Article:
Wednesday, September 24, 2008

Adventures in Amman

I did something very dangerous tonight-I visited the mall, where I discovered my favorite French clothing store, Promod, displaying the latest European fashions at fairly exorbitant prices. Sigh. The woes of being a poor student...Well, there are a few perks. For instance, expensive steak dinners at the Meridien :)

Alright, so let's backtrack. Saturday, the Bedouins left, leaving behind a lot of cleaning, two beautiful Bedouin rugs, and the offer of a weekend in Wadi Rum. Sunday, that annoying thing called school pushed me out of the apartment and onto campus again. My roomies and I went running one evening during iftaar, jogging through the incline-prone hills of my neighborhood until I was thoroughly exhausted and forced to realize that I am utterly out of shape, despite that fact that I am thinner than I have been in years, thanks to Ramdan. Shukran, Mohammed, for commanding all of the Middle East to fast for a month in extreme heat. While Muslims are allowed to sleep all day and stay up all night, I am priviledged to maintain prolonged bouts of activity during the day and then sleep at night. At least the end is in sight-I think Ramadan is officially finished on the 30th of September. During which period I, happily, will be in Greece, attending a conference on pornography.

Whoa! Laura!?! Seriously, I am flying to Greece on Sunday to meet up with Sarah, a friend studying at the AUC (American University in Cairo, for those unintiated to my Cairo days), who is presenting a paper on Egyptian pornography at an academic conference in Athens. As a caring friend, I offered to provide on-site moral support that will extend itself to several nights on Santorini as well :) Her conference coincided nicely with the Muslim holdiay of Eid al-Fitr, commemorating the end of Ramdan, so I have vacation from school.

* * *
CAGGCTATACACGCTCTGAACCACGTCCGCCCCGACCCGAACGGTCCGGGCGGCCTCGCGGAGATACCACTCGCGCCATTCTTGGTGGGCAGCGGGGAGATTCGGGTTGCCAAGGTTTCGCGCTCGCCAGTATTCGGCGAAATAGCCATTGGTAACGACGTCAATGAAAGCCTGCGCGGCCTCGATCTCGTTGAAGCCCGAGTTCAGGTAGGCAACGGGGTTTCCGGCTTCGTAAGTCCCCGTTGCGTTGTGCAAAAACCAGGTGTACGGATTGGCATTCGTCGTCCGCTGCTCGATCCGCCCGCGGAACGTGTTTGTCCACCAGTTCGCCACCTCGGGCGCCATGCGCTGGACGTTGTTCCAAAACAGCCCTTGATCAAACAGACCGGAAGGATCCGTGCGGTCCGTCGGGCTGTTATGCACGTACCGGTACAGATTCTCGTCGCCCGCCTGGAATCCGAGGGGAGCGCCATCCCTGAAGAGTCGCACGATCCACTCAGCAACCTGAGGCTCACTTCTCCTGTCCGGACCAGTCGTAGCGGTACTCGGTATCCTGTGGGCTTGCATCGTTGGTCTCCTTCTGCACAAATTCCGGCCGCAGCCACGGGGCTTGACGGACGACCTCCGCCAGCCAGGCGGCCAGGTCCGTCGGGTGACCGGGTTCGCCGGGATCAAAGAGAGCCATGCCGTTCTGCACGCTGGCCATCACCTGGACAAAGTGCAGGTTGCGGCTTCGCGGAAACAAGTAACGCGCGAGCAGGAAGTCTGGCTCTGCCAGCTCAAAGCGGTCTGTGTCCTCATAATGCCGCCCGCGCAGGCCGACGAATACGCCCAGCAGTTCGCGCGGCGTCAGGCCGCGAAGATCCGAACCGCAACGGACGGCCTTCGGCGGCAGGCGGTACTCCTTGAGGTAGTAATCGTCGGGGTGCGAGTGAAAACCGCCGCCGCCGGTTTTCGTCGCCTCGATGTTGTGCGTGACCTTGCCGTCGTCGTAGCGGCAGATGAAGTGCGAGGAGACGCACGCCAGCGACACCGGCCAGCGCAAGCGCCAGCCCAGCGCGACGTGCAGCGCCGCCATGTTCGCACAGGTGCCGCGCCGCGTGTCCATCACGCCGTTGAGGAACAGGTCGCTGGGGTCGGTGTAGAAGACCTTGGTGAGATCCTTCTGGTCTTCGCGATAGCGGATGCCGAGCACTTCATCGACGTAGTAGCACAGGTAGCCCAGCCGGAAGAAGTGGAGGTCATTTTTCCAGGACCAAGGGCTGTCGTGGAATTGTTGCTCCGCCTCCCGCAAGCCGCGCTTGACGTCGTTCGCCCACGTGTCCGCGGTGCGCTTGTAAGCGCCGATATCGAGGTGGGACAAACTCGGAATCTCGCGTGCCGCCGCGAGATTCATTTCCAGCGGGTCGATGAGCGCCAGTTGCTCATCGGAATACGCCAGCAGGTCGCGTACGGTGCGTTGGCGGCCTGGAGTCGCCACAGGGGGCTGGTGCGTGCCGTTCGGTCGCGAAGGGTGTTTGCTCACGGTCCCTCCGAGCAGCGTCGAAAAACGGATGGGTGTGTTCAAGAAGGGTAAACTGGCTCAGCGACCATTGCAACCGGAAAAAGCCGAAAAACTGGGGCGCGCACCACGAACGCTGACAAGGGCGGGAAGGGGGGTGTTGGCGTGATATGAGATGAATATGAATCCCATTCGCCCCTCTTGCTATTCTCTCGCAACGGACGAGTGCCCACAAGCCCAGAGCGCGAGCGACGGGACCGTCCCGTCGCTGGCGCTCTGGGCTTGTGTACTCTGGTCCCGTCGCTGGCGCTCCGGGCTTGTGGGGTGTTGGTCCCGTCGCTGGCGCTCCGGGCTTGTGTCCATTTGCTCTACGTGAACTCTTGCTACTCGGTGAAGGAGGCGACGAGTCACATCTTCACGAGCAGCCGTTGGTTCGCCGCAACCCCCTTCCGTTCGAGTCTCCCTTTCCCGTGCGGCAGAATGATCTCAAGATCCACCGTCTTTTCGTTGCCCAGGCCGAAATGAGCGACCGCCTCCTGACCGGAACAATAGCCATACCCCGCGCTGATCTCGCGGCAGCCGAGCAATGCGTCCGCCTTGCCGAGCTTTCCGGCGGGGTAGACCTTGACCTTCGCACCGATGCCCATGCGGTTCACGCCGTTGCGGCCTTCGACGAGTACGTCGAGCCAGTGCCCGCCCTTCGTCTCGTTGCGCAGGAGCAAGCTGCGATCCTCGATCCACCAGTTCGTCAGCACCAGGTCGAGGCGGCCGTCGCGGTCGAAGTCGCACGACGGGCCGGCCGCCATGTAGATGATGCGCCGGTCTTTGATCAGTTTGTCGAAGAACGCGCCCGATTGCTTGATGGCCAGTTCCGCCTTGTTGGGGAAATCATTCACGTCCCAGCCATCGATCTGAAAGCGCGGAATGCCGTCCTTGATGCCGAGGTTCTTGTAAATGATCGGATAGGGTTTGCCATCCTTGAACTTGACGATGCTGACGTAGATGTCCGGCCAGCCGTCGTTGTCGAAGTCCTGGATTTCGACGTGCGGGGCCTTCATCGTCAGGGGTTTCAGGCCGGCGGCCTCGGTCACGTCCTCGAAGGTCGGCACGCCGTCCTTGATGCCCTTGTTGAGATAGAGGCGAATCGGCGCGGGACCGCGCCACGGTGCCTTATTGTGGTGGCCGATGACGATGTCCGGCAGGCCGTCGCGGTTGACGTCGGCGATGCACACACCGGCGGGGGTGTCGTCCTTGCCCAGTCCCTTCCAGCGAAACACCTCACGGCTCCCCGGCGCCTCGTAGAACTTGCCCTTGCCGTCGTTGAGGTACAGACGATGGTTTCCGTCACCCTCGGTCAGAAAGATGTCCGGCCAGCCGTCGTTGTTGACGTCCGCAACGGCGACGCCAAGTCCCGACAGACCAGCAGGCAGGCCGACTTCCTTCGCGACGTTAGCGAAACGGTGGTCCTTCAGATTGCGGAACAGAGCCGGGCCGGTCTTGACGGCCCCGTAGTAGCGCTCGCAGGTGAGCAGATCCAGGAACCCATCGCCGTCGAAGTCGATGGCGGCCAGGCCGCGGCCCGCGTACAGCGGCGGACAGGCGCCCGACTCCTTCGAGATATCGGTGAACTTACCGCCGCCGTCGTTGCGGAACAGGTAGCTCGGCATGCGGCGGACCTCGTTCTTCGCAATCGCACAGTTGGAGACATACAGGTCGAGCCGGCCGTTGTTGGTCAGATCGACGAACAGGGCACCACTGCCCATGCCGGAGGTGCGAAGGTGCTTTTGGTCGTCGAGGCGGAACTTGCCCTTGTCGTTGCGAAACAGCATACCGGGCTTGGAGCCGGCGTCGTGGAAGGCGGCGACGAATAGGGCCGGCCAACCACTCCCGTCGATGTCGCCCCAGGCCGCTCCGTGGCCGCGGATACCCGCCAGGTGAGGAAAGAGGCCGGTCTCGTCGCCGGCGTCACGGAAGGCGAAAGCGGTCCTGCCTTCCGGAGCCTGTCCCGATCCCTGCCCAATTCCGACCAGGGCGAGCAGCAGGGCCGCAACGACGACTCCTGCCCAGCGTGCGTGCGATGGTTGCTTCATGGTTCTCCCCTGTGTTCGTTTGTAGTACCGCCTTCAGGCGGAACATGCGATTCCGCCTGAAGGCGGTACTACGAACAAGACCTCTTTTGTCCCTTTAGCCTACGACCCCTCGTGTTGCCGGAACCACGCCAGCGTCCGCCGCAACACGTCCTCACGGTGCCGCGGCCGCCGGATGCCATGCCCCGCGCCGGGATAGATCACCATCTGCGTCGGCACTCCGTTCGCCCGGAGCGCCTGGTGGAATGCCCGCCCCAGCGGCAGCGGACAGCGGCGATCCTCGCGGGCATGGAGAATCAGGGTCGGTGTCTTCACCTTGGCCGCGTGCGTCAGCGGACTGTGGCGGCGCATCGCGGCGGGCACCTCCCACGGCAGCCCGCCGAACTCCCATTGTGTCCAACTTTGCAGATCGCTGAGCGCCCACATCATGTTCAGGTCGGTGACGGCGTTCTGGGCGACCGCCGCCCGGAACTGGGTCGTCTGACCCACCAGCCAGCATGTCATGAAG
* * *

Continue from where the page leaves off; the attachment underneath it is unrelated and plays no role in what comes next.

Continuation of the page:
I awoke this morning to the absent of glaring sunlight pouring through my still curtain-less windows, and I arose, somewhat befuddled, to the most salient sign of autumn yet-clouds! Yes, where once only sapphire skies supplied endless sunshine to Amman, clouds now skittered above, offering welcome shade from the incessant heat of the desert. In the air, too, a slight nip touches your skin, reminding you that the seasons will change and the climate will cool all too soon. At night, a shawl/scarf is sometimes needed, and not just to protect my modesty-for actual warmth! Besides, my modesty has long since been compromised...

Two nights ago, I went on a date, alone, with a man not my husband! Haram. I know. A mutual friend of ours set us up, and I assumed that we would meet up for coffee after iftaar. You know, during the few hours when restaurants are actually open in this city :) But then I got a text asking me what sorts of food I like. Hmmmm....I told him I have an unfortunate allergy to wheat, and he tactfully suggested a steak place, after calling me a 'wheat-less wonder'. I've never been called that before! He asked me to meet him at Le Meridien hotel in Shemeisani, one of the nicer hotels in Amman, and I, for the second time in less than a week, pondered what to wear. After roommate consultation, I flew out the door, into a cab, and off to the restaurant, a verrrry nice steakhouse that actually serves wine during Ramadan. His name, btw, is Herb, and he works at the U.S. Embassy, meaning he's a bit older than the riff raff my age. I'll leave the quite innocent details, and the two glasses of delicious Bourdeaux wine, to your imagination, but it was a very pleasant evening. And one we hope to duplicate soon with a visit to a sushi restaurant.